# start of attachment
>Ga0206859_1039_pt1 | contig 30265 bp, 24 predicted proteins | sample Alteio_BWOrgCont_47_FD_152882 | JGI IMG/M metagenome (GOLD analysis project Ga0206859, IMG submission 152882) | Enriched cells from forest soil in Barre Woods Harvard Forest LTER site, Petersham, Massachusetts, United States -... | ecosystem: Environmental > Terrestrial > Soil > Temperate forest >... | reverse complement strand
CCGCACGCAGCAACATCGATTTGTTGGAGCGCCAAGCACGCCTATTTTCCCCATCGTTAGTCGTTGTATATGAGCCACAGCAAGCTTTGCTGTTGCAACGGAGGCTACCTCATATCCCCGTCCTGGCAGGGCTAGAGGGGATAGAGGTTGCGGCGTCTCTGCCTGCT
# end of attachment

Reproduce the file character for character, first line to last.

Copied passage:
>Ga0206859_1039_pt1 | contig 30265 bp, 24 predicted proteins | sample Alteio_BWOrgCont_47_FD_152882 | JGI IMG/M metagenome (GOLD analysis project Ga0206859, IMG submission 152882) | Enriched cells from forest soil in Barre Woods Harvard Forest LTER site, Petersham, Massachusetts, United States -... | ecosystem: Environmental > Terrestrial > Soil > Temperate forest >... | reverse complement strand
CCGCACGCAGCAACATCGATTTGTTGGAGCGCCAAGCACGCCTATTTTCCCCATCGTTAGTCGTTGTATATGAGCCACAGCAAGCTTTGCTGTTGCAACGGAGGCTACCTCATATCCCCGTCCTGGCAGGGCTAGAGGGGATAGAGGTTGCGGCGTCTCTGCCTGCT